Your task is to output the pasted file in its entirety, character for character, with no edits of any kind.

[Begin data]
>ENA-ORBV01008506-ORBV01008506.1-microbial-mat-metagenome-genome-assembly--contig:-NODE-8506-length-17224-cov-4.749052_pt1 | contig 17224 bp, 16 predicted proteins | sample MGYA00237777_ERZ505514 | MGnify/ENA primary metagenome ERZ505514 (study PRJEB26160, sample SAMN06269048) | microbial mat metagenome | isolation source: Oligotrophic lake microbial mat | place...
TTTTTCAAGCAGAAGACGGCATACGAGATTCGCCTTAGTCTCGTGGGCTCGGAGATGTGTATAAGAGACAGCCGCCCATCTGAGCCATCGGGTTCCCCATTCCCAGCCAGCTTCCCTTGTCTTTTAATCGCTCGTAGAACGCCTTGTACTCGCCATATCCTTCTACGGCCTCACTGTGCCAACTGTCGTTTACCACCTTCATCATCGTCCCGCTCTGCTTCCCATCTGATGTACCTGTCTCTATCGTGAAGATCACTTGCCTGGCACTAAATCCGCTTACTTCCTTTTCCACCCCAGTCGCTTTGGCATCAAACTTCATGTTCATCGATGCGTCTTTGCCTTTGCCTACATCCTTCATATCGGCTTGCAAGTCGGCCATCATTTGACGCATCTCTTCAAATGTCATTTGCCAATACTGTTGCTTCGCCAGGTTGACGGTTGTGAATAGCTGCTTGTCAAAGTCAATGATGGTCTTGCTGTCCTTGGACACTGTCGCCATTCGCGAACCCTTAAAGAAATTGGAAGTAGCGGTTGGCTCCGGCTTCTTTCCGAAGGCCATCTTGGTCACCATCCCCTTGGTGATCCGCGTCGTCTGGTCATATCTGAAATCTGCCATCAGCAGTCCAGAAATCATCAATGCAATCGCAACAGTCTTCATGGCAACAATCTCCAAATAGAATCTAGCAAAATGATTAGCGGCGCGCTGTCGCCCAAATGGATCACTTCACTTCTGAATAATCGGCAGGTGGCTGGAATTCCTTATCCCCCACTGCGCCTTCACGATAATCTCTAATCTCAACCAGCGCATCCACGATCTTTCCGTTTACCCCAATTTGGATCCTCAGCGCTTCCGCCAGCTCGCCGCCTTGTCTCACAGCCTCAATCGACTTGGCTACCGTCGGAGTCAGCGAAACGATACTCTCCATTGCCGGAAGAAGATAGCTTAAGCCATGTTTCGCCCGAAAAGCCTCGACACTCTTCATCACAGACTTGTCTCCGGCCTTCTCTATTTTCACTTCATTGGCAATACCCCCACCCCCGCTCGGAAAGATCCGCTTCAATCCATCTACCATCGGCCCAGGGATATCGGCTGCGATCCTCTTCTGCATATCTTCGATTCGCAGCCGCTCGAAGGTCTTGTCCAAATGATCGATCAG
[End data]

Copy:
>ENA-ORBV01008506-ORBV01008506.1-microbial-mat-metagenome-genome-assembly--contig:-NODE-8506-length-17224-cov-4.749052_pt1 | contig 17224 bp, 16 predicted proteins | sample MGYA00237777_ERZ505514 | MGnify/ENA primary metagenome ERZ505514 (study PRJEB26160, sample SAMN06269048) | microbial mat metagenome | isolation source: Oligotrophic lake microbial mat | place...
TTTTTCAAGCAGAAGACGGCATACGAGATTCGCCTTAGTCTCGTGGGCTCGGAGATGTGTATAAGAGACAGCCGCCCATCTGAGCCATCGGGTTCCCCATTCCCAGCCAGCTTCCCTTGTCTTTTAATCGCTCGTAGAACGCCTTGTACTCGCCATATCCTTCTACGGCCTCACTGTGCCAACTGTCGTTTACCACCTTCATCATCGTCCCGCTCTGCTTCCCATCTGATGTACCTGTCTCTATCGTGAAGATCACTTGCCTGGCACTAAATCCGCTTACTTCCTTTTCCACCCCAGTCGCTTTGGCATCAAACTTCATGTTCATCGATGCGTCTTTGCCTTTGCCTACATCCTTCATATCGGCTTGCAAGTCGGCCATCATTTGACGCATCTCTTCAAATGTCATTTGCCAATACTGTTGCTTCGCCAGGTTGACGGTTGTGAATAGCTGCTTGTCAAAGTCAATGATGGTCTTGCTGTCCTTGGACACTGTCGCCATTCGCGAACCCTTAAAGAAATTGGAAGTAGCGGTTGGCTCCGGCTTCTTTCCGAAGGCCATCTTGGTCACCATCCCCTTGGTGATCCGCGTCGTCTGGTCATATCTGAAATCTGCCATCAGCAGTCCAGAAATCATCAATGCAATCGCAACAGTCTTCATGGCAACAATCTCCAAATAGAATCTAGCAAAATGATTAGCGGCGCGCTGTCGCCCAAATGGATCACTTCACTTCTGAATAATCGGCAGGTGGCTGGAATTCCTTATCCCCCACTGCGCCTTCACGATAATCTCTAATCTCAACCAGCGCATCCACGATCTTTCCGTTTACCCCAATTTGGATCCTCAGCGCTTCCGCCAGCTCGCCGCCTTGTCTCACAGCCTCAATCGACTTGGCTACCGTCGGAGTCAGCGAAACGATACTCTCCATTGCCGGAAGAAGATAGCTTAAGCCATGTTTCGCCCGAAAAGCCTCGACACTCTTCATCACAGACTTGTCTCCGGCCTTCTCTATTTTCACTTCATTGGCAATACCCCCACCCCCGCTCGGAAAGATCCGCTTCAATCCATCTACCATCGGCCCAGGGATATCGGCTGCGATCCTCTTCTGCATATCTTCGATTCGCAGCCGCTCGAAGGTCTTGTCCAAATGATCGATCAG